Stoneware clay Suitable for creating stoneware. This clay has many of the characteristics between fire clay and ball clay, having finer grain, like ball clay but is more heat resistant like fire clays. Common red clay and Shale clay have vegetable and ferric oxide impurities which make them useful for bricks, but are generally unsatisfactory for pottery except under special conditions of a particular deposit.
Methods of shaping[ edit ] A potter shapes a piece of pottery on an electric-powered potter's wheel Pottery can be shaped by a range of methods that include: This is the earliest forming method.
Wares can be constructed by hand from coils of claycombining flat slabs of clay, or pinching solid balls of clay or some combination of these. Parts of hand-built vessels are often joined together with the aid of slipan aqueous suspension of clay body and water.
Prior to some shaping processes, clay must be prepared such as tablewares although some studio potters find hand-building more conducive to create one-of-a-kind works of art. Classic potter's kick wheel in ErfurtGermany The potter's wheel.
In a process called "throwing" coming from the Old English word thrawan which means to twist or turn,  a ball of clay is placed in the centre of a turntable, called the wheel-head, which the potter rotates with a stick, with foot power or with a variable-speed electric motor.
During the process of throwing, the wheel rotates while the solid ball of soft clay is pressed, squeezed and pulled gently upwards and outwards into a hollow shape. The first step of pressing the rough ball of clay downward and inward into perfect rotational symmetry is called centring the clay—a most important skill to master before the next steps: Considerable skill and experience are required to throw pots of an acceptable standard and, while the ware may have high artistic merit, the reproducibility of the method is poor.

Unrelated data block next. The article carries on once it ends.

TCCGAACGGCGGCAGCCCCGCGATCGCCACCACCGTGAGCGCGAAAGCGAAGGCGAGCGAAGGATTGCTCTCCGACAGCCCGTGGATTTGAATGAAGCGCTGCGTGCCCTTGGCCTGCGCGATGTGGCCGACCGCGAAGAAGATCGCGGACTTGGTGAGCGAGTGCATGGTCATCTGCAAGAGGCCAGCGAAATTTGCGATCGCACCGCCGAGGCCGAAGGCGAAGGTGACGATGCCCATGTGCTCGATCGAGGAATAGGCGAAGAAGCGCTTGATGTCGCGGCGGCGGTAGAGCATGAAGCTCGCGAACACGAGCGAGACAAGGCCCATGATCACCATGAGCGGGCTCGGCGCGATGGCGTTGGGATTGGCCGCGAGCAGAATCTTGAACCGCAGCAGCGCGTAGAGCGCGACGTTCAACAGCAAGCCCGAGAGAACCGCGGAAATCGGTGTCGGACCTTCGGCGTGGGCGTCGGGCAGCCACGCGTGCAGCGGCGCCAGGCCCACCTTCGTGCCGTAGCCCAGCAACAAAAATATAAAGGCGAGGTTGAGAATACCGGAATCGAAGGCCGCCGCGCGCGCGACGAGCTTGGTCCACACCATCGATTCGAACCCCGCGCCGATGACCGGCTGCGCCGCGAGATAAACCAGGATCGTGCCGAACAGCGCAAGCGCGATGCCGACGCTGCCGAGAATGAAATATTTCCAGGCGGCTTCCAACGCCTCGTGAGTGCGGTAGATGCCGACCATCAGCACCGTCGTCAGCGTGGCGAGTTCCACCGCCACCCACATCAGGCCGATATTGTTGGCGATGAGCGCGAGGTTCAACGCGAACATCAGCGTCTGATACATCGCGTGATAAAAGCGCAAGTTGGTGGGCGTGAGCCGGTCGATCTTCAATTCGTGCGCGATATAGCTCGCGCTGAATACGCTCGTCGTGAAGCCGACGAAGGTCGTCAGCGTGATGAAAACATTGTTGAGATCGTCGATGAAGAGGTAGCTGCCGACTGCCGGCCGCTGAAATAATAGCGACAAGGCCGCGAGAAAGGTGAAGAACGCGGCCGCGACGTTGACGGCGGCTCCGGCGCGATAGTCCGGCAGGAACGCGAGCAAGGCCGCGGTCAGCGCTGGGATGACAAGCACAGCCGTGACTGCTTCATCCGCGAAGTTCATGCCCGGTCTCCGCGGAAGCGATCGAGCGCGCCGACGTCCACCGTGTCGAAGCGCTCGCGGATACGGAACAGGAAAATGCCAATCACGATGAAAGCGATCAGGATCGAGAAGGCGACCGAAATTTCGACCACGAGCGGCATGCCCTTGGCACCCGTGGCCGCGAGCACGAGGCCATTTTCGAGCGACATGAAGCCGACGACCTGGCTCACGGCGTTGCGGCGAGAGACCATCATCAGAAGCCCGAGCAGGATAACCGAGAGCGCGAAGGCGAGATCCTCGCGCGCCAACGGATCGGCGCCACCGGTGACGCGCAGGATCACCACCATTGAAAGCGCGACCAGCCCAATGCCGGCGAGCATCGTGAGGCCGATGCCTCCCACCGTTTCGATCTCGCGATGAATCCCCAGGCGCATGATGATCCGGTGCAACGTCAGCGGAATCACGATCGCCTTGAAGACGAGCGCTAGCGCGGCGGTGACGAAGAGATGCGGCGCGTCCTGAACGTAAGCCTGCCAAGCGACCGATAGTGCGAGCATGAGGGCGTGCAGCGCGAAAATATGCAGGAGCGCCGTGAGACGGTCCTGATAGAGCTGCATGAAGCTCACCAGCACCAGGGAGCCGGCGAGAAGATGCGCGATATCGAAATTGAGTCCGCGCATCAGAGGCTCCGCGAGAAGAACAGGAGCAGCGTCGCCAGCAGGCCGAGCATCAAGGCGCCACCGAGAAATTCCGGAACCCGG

These can then be altered by impressingbulgingcarvingflutingand incising. Thrown pieces can be further modified by the attachment of handles, lids, feet and spouts. As the name suggests, this is the operation of shaping pottery by pressing clay in a semi-dry and granulated condition in a mould.
The clay is pressed into the mould by a porous die through which water is pumped at high pressure. The granulated clay is prepared by spray-drying to produce a fine and free-flowing material having a moisture content of between about 5 and 6 per cent. Granulate pressing, also known as dust pressing, is widely used in the manufacture of ceramic tiles and, increasingly, of plates.
Difference between Pottery and Ceramics | Pottery vs Ceramics
This is a shape-forming process adapted for the tableware industry from the method long established for the forming of thermoplastic and some metal components. These operations are carried out on the potter's wheel and allow the time taken to bring wares to a standardized form to be reduced.